At the moment, these families and others like them have been unable to leave Gaza. Even where they should qualify for family reunion under UK immigration rules, they are facing insurmountable barriers. For example, we have heard reports of long delays in getting decisions or visas issued, and families are also being told that they will not be given their visas—even though they are eligible—until they have submitted biometrics data. However, there is no infrastructure left in Gaza at all, and it is completely impossible to get biometric data submitted from within Gaza itself. Although biometrics could be submitted from Egypt, the vast majority of these individuals and families are not able to travel to Egypt without some kind of visa or assistance from the UK. As a result, they are trapped.

This is a desperate and deeply distressing scenario, and I therefore urge the Minister to look rapidly at the following issues. Will the Home Office now defer the biometrics requirements for those who are eligible for family reunion, but cannot physically get out of Gaza, until they can get to a visa application centre in Egypt or another country? Similar arrangements were rightly made for Ukrainians, and could be replicated for Gaza now, as other countries such as Canada are already doing. Will the Government now urgently operate a scheme whereby individuals in Gaza can have their family reunion visas assessed either online or by telephone, as is the case with the Canadian Government, and approved in principle before being assisted to leave Gaza, with biometrics data then being submitted in Egypt prior to travel to the UK?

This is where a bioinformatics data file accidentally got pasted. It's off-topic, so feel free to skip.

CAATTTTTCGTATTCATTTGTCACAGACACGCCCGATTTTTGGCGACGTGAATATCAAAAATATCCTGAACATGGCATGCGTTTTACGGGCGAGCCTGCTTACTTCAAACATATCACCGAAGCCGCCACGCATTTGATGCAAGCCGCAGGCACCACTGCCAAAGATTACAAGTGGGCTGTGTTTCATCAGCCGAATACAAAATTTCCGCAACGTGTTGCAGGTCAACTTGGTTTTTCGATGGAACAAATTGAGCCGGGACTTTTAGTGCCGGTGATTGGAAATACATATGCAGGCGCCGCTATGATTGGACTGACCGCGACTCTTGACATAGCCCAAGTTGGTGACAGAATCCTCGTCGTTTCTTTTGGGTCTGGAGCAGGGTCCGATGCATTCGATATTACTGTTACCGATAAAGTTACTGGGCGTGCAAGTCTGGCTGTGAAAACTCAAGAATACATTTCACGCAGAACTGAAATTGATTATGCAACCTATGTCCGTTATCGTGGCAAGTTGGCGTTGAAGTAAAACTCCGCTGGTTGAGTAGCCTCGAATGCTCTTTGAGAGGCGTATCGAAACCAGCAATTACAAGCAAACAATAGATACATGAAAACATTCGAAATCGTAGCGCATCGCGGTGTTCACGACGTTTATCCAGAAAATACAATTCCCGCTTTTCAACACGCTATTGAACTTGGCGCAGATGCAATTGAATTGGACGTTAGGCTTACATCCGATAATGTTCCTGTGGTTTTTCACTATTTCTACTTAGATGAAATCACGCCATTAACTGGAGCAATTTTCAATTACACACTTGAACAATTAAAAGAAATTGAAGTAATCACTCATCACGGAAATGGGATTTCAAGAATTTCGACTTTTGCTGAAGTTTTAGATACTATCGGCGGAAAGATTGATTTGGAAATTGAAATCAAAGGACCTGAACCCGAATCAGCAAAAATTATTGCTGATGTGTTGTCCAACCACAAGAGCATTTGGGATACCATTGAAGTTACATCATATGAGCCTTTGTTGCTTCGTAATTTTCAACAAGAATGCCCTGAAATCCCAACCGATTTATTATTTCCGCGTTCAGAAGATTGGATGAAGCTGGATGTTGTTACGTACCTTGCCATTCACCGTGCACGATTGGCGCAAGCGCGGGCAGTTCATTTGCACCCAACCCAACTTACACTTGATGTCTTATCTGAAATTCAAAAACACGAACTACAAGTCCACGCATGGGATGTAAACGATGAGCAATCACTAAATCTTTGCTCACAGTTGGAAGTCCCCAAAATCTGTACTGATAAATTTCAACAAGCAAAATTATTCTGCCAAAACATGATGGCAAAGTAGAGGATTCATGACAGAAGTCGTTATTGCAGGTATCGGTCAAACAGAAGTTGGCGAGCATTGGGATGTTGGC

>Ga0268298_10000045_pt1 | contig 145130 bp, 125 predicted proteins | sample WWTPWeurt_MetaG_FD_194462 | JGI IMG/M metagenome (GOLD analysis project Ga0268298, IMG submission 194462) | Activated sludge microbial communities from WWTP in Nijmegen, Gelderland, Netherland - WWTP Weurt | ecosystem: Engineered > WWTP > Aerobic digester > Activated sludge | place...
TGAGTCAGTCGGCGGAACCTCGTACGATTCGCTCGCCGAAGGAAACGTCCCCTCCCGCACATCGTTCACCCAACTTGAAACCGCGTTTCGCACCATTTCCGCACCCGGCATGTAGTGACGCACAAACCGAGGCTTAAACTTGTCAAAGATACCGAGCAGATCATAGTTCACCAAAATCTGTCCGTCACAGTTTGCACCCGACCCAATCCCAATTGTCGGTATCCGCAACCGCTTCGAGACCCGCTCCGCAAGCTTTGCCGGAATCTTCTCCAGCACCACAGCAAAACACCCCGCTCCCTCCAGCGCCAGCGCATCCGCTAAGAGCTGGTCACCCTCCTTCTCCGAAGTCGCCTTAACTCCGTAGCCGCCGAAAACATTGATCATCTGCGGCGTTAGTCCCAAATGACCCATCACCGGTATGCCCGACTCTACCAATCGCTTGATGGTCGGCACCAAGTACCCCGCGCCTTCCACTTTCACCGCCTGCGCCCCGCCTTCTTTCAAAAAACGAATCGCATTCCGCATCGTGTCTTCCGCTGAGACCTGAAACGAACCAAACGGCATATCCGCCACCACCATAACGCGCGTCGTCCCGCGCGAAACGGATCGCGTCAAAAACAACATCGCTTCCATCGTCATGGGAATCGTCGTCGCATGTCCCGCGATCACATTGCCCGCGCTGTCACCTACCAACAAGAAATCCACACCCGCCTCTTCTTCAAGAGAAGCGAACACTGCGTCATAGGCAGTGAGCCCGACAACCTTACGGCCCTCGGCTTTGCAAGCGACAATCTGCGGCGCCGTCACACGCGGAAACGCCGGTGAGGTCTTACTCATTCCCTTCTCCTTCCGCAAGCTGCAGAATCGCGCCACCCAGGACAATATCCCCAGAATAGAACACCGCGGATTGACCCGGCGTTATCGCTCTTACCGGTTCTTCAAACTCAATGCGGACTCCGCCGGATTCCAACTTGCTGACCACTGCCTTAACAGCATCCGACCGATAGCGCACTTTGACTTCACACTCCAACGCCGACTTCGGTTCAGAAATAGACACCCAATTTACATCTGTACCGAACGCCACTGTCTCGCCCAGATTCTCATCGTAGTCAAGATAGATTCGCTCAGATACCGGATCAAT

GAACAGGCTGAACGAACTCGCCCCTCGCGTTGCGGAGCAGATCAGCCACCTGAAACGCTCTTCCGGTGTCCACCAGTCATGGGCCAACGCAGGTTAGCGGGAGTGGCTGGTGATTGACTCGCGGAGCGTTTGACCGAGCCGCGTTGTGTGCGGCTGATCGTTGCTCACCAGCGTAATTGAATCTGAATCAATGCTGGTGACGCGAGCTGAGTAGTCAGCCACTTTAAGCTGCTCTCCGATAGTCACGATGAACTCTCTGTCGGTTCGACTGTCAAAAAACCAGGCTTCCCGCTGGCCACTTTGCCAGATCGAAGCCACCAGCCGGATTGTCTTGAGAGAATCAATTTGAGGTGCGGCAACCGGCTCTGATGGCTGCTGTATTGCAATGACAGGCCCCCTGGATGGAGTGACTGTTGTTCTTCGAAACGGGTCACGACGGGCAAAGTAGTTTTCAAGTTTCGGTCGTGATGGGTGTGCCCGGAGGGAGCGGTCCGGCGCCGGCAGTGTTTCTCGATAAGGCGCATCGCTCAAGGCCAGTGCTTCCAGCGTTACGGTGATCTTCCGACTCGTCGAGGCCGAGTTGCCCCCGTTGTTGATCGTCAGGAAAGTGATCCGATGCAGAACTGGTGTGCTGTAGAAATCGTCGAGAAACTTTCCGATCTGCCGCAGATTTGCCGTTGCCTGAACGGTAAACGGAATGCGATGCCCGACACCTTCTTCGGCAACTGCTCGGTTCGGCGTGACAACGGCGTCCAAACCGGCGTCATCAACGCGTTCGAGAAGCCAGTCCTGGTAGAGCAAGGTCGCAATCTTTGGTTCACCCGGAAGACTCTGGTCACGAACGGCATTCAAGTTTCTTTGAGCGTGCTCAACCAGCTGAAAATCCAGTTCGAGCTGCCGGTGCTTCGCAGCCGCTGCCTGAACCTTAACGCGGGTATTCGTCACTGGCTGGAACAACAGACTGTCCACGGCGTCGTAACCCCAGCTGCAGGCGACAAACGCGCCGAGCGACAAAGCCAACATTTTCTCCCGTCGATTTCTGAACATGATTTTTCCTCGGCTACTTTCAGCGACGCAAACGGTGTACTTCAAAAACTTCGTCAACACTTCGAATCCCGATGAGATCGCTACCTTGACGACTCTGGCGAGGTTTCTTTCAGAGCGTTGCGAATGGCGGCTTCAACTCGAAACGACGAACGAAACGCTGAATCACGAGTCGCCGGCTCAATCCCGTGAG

Secondly, will the FCDO work urgently to ensure that all those who hold UK visas or are eligible for family reunion, but must leave Gaza in order to submit biometrics, are assisted to leave? What co-operation has there been with Egypt on that issue, and how will it be managed if the Rafah crossing closes altogether? Will the Home Office and FCDO look urgently at wider obstacles to family reunion for the family members of British citizens and residents who are trapped in Gaza? What more could be done to help British Palestinians get their relatives to safety? British Palestinians have made it clear that their families who come here will want to return home to Gaza as soon as it is safe to do so, so right of return must be built into the process.